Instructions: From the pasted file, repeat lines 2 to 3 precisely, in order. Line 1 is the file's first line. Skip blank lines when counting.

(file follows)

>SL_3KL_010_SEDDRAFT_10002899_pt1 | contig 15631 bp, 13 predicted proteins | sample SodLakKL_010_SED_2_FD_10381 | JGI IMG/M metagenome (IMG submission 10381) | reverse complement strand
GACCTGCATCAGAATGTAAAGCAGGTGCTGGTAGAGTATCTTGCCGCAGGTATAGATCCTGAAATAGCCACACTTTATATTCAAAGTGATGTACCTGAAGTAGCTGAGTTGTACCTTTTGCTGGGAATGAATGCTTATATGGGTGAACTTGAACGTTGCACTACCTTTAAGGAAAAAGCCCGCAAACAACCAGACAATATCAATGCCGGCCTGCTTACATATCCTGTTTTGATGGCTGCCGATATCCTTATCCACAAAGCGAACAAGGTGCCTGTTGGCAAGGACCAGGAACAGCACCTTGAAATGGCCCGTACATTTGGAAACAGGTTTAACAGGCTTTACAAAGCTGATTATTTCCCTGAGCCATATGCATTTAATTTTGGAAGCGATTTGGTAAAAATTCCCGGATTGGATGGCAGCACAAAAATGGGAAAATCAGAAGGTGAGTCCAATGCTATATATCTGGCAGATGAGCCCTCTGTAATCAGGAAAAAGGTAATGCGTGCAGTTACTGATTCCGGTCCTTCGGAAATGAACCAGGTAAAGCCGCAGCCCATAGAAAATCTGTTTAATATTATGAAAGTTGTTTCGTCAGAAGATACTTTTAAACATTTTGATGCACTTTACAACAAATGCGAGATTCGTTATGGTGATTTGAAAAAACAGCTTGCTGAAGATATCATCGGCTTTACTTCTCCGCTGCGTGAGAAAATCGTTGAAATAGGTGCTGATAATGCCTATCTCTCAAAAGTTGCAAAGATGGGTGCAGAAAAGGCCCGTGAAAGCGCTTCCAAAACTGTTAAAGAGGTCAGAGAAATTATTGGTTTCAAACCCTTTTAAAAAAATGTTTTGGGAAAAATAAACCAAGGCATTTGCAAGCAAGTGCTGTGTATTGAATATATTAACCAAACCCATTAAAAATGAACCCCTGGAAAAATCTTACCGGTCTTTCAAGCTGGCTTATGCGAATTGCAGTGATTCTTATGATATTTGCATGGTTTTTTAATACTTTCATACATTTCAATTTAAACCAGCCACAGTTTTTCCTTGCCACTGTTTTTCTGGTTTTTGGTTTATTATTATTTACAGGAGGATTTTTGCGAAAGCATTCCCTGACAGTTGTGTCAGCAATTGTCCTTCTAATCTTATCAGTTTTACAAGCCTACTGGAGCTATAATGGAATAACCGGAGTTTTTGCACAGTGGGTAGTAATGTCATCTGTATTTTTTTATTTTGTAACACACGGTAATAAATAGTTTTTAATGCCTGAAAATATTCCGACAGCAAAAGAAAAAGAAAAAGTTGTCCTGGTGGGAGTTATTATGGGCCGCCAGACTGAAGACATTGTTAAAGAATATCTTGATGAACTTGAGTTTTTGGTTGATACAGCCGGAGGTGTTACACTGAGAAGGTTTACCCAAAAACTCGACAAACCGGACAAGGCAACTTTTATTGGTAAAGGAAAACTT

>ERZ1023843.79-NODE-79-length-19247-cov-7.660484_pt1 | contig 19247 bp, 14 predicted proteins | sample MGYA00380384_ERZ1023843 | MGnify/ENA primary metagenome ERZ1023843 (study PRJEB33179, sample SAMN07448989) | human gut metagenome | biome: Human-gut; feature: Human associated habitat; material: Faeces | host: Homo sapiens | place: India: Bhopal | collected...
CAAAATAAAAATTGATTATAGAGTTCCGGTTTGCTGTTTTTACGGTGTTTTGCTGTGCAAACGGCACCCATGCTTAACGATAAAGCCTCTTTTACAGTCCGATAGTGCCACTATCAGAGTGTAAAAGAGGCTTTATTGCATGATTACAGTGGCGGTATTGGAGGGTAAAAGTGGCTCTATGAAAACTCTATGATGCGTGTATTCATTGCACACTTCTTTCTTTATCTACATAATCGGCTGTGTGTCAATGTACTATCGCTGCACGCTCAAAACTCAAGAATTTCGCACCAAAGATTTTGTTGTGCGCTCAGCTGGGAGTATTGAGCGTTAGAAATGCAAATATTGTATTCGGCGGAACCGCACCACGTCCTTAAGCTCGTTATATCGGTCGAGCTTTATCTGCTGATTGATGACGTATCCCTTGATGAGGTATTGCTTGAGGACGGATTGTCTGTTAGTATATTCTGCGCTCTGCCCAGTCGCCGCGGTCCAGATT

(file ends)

GACCTGCATCAGAATGTAAAGCAGGTGCTGGTAGAGTATCTTGCCGCAGGTATAGATCCTGAAATAGCCACACTTTATATTCAAAGTGATGTACCTGAAGTAGCTGAGTTGTACCTTTTGCTGGGAATGAATGCTTATATGGGTGAACTTGAACGTTGCACTACCTTTAAGGAAAAAGCCCGCAAACAACCAGACAATATCAATGCCGGCCTGCTTACATATCCTGTTTTGATGGCTGCCGATATCCTTATCCACAAAGCGAACAAGGTGCCTGTTGGCAAGGACCAGGAACAGCACCTTGAAATGGCCCGTACATTTGGAAACAGGTTTAACAGGCTTTACAAAGCTGATTATTTCCCTGAGCCATATGCATTTAATTTTGGAAGCGATTTGGTAAAAATTCCCGGATTGGATGGCAGCACAAAAATGGGAAAATCAGAAGGTGAGTCCAATGCTATATATCTGGCAGATGAGCCCTCTGTAATCAGGAAAAAGGTAATGCGTGCAGTTACTGATTCCGGTCCTTCGGAAATGAACCAGGTAAAGCCGCAGCCCATAGAAAATCTGTTTAATATTATGAAAGTTGTTTCGTCAGAAGATACTTTTAAACATTTTGATGCACTTTACAACAAATGCGAGATTCGTTATGGTGATTTGAAAAAACAGCTTGCTGAAGATATCATCGGCTTTACTTCTCCGCTGCGTGAGAAAATCGTTGAAATAGGTGCTGATAATGCCTATCTCTCAAAAGTTGCAAAGATGGGTGCAGAAAAGGCCCGTGAAAGCGCTTCCAAAACTGTTAAAGAGGTCAGAGAAATTATTGGTTTCAAACCCTTTTAAAAAAATGTTTTGGGAAAAATAAACCAAGGCATTTGCAAGCAAGTGCTGTGTATTGAATATATTAACCAAACCCATTAAAAATGAACCCCTGGAAAAATCTTACCGGTCTTTCAAGCTGGCTTATGCGAATTGCAGTGATTCTTATGATATTTGCATGGTTTTTTAATACTTTCATACATTTCAATTTAAACCAGCCACAGTTTTTCCTTGCCACTGTTTTTCTGGTTTTTGGTTTATTATTATTTACAGGAGGATTTTTGCGAAAGCATTCCCTGACAGTTGTGTCAGCAATTGTCCTTCTAATCTTATCAGTTTTACAAGCCTACTGGAGCTATAATGGAATAACCGGAGTTTTTGCACAGTGGGTAGTAATGTCATCTGTATTTTTTTATTTTGTAACACACGGTAATAAATAGTTTTTAATGCCTGAAAATATTCCGACAGCAAAAGAAAAAGAAAAAGTTGTCCTGGTGGGAGTTATTATGGGCCGCCAGACTGAAGACATTGTTAAAGAATATCTTGATGAACTTGAGTTTTTGGTTGATACAGCCGGAGGTGTTACACTGAGAAGGTTTACCCAAAAACTCGACAAACCGGACAAGGCAACTTTTATTGGTAAAGGAAAACTT

>ERZ1023843.79-NODE-79-length-19247-cov-7.660484_pt1 | contig 19247 bp, 14 predicted proteins | sample MGYA00380384_ERZ1023843 | MGnify/ENA primary metagenome ERZ1023843 (study PRJEB33179, sample SAMN07448989) | human gut metagenome | biome: Human-gut; feature: Human associated habitat; material: Faeces | host: Homo sapiens | place: India: Bhopal | collected...